Presto, you're done!



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I think this gives a good insight in what to look for in a troop:


It is taken from BSA Publication No. 18-251, 1995 Printing entitled Are You Delivering The Promise.:




There is a good discussion on this forum called Some Common Traits of Successful Troops from early this year




This is a spin off from Bob Whites postings Common traits of successful troops




Not all agree on his points but I think they are good starting point on what to look for and it will be almost impossible to find a troop that does all of these.


I think that Troop 195 has a pretty good parents guide for WEBELOS to Scout Transition:




I hadnt seen this before but there seems to be more of an agreement this Bob White list and is just as important Common traits of failing troops




Just as his list for successful troops isnt always the case I think that if you see something on these lists it should be a Red Flag to ask more questions about and you have to decide if it is something you can live with.


If I had seen either of these lists before crossing over I would have never selected the troop I did.


From my experience I would suggest that you and some of the other adults attend a committee meeting (or two) for the troops you plan to visit.

I think this really shows more how the troop is run that just attending a Troop meeting.

The first troop we were with didnt have committee meetings as the SM made all the decisions in the Troop.

The second troop turned out to be a WEBELOS III Troop and all decisions were made by the committee.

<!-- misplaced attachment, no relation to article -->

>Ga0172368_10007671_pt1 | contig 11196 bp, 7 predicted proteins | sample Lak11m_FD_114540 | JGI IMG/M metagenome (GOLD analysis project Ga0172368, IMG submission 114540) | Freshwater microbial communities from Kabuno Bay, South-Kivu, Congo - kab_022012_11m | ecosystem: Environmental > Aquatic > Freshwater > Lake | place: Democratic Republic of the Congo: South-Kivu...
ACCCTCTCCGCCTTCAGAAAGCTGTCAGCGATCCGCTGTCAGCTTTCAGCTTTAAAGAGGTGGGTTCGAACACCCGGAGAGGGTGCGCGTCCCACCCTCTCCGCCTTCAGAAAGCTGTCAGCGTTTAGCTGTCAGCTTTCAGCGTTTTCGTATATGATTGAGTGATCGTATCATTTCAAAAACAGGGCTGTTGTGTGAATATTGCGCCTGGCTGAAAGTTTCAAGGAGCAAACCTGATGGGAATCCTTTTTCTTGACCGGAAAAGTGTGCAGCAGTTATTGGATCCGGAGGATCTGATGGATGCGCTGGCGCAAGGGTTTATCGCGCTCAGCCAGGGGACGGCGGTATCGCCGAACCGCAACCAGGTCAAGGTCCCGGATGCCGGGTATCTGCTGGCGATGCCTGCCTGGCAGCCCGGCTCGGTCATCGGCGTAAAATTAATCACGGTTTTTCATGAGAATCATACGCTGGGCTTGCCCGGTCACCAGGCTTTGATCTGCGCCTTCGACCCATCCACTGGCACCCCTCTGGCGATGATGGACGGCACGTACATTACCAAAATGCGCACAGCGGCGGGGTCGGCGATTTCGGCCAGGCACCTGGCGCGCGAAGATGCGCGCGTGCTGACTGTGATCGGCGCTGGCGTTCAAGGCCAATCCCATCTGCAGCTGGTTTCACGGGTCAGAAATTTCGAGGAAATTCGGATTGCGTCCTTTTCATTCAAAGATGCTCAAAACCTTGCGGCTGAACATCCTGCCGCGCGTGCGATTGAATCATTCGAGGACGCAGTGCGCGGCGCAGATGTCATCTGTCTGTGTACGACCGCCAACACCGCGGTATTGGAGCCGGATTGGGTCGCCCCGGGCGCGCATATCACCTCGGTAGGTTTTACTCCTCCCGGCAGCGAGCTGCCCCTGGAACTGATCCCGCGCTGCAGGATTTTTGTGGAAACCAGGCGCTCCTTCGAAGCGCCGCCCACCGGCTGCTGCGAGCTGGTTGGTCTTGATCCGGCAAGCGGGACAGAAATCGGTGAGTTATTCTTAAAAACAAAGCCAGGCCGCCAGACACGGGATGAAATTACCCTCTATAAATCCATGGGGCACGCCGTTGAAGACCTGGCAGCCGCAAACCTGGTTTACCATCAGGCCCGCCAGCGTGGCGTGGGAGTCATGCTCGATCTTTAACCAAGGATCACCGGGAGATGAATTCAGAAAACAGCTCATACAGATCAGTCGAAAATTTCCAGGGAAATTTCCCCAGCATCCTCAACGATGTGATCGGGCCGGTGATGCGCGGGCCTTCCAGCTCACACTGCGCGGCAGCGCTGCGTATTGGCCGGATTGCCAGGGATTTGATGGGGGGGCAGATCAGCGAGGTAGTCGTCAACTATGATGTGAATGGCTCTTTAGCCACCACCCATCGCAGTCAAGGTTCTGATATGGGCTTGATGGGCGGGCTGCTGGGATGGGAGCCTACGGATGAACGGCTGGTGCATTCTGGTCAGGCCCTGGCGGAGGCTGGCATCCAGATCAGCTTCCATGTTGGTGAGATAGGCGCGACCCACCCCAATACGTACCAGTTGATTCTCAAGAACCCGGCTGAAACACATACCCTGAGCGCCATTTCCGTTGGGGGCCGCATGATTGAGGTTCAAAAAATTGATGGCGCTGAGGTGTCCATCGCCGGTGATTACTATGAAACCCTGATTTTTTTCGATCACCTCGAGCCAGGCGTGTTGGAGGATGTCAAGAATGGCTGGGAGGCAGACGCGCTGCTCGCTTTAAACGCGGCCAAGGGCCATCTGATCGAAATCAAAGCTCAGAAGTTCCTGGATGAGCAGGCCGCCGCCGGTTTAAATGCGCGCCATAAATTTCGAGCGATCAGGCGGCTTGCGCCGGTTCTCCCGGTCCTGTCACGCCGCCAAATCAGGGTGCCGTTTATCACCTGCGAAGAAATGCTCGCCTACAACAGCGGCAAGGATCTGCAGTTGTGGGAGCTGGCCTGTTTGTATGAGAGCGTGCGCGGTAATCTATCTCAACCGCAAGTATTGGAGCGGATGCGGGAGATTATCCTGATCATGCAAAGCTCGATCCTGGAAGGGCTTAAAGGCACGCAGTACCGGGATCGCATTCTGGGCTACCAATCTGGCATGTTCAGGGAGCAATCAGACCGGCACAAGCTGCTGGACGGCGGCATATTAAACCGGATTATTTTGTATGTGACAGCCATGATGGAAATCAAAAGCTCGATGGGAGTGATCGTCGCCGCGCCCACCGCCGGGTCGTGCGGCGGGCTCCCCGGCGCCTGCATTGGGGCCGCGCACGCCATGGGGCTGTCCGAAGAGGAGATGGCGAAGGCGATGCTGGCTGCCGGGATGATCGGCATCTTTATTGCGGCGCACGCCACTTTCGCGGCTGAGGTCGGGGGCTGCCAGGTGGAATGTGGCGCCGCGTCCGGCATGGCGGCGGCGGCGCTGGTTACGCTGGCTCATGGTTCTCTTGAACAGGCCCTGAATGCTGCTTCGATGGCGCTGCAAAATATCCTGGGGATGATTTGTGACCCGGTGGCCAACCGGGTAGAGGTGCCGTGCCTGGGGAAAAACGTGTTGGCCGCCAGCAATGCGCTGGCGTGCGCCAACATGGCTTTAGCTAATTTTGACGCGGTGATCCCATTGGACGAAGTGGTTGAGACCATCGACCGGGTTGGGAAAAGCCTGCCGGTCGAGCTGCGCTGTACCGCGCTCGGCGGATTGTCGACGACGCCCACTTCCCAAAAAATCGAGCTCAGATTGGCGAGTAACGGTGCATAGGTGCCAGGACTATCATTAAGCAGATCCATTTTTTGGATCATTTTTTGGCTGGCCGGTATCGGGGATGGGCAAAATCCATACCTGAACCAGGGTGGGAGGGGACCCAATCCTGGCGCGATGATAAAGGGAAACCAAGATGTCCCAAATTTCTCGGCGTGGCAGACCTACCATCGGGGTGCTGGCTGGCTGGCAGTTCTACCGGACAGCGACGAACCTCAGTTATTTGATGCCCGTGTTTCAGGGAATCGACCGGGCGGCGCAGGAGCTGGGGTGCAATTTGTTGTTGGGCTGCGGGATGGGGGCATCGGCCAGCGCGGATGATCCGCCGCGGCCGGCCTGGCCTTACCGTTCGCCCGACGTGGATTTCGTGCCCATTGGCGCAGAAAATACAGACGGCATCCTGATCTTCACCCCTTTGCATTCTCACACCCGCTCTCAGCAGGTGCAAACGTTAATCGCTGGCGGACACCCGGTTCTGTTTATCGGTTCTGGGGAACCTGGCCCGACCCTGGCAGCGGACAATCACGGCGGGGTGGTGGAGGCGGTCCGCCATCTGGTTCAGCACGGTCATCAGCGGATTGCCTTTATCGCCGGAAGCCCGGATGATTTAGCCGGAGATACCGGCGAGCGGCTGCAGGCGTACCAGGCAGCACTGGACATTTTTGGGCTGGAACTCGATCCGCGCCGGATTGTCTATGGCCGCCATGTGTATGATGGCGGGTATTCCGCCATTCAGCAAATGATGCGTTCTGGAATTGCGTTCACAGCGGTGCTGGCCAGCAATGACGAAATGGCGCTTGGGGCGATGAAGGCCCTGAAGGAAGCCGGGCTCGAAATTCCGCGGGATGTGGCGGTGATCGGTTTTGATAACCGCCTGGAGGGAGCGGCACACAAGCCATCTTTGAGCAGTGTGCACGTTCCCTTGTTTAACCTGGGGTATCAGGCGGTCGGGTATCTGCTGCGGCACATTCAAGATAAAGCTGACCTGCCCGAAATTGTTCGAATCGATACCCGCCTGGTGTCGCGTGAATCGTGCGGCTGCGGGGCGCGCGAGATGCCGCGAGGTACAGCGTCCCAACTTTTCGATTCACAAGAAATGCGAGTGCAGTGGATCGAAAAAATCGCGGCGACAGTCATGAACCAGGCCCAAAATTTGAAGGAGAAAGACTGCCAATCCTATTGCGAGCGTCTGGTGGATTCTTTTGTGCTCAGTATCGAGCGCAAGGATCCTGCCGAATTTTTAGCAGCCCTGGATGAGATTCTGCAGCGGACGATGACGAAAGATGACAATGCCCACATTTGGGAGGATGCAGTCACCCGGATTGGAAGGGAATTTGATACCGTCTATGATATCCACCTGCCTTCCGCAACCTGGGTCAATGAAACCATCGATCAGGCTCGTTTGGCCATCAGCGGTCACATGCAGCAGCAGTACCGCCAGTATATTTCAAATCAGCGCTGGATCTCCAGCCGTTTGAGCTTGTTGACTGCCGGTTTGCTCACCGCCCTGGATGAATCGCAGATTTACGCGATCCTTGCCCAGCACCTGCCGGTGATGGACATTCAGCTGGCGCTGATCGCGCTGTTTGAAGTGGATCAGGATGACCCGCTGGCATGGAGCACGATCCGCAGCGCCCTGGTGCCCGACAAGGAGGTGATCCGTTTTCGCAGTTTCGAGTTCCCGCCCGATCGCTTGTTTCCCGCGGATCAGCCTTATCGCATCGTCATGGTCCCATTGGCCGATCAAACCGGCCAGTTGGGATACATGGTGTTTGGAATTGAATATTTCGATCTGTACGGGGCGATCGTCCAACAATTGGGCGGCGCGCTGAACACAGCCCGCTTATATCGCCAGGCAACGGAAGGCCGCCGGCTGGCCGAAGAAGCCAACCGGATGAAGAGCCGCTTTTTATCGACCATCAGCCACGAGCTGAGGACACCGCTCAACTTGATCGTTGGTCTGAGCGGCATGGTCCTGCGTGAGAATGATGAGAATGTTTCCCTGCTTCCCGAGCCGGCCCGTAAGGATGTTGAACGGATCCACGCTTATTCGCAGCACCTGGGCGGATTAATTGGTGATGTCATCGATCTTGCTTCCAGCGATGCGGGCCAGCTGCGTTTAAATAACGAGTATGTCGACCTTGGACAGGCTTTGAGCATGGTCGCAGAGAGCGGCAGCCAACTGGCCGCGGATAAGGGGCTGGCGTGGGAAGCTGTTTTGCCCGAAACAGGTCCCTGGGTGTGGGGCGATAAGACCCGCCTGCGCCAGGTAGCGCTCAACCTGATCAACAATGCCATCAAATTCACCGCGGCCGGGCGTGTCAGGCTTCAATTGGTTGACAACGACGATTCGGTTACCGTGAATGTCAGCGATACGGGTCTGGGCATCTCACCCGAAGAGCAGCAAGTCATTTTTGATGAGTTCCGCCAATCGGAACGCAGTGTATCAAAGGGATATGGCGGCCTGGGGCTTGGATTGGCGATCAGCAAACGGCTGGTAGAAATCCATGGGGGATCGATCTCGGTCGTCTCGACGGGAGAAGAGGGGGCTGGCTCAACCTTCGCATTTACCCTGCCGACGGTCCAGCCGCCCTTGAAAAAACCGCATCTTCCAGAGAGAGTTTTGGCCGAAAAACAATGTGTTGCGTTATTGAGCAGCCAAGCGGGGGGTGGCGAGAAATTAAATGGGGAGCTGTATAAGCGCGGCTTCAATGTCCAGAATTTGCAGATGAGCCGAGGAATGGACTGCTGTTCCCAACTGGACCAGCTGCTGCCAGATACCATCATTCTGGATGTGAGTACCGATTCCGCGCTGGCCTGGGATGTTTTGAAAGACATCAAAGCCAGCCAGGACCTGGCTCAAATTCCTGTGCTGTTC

Neither of these units were boy-run and attending a committee meeting (or that they didnt have any) would have made this pretty clear.

You can also see how well the adults work together and see if the troop has a common vision which is just as important as the youth getting along.


Ill agree with the other posters that both you and your son need to be comfortable in the unit you select.


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What to look for eh?


This is what I told my WII parents before we started the hunt.


As far as a parent goes, look for the following:


1. Trained leaders (plural). very important, if the leaders are trained they are sold on the program and have invested in your son's future in Scouting. Make sure there are enough of them to get the job done WITHOUT YOU. Nobody should join a unit and be expected to thrust into a top job right away, assimilation takes time.

2. Financial solvency. Don't jump onto a sinking ship, I did this once and did not enjoy it. Your son won't enjoy it either.

3. Patrol Method in use. Boy Run, Boy Led. If you don't see this, RUN!. You've had a Webelos in your home for 2 years, that's quite enough time. Now get him into Scouts, not Webelos III.

4. Inclusive youth and adults. The culture of a troop will show itself the first time you visit. Are the adults inclusive, or do they want you to drop and run and leaving the driving to them. Are the youth inclusive of the new boys? Your son will be able to tell you from day 1 whether or not he liked the new unit. First impressions are important and will stick with a kid for a long time.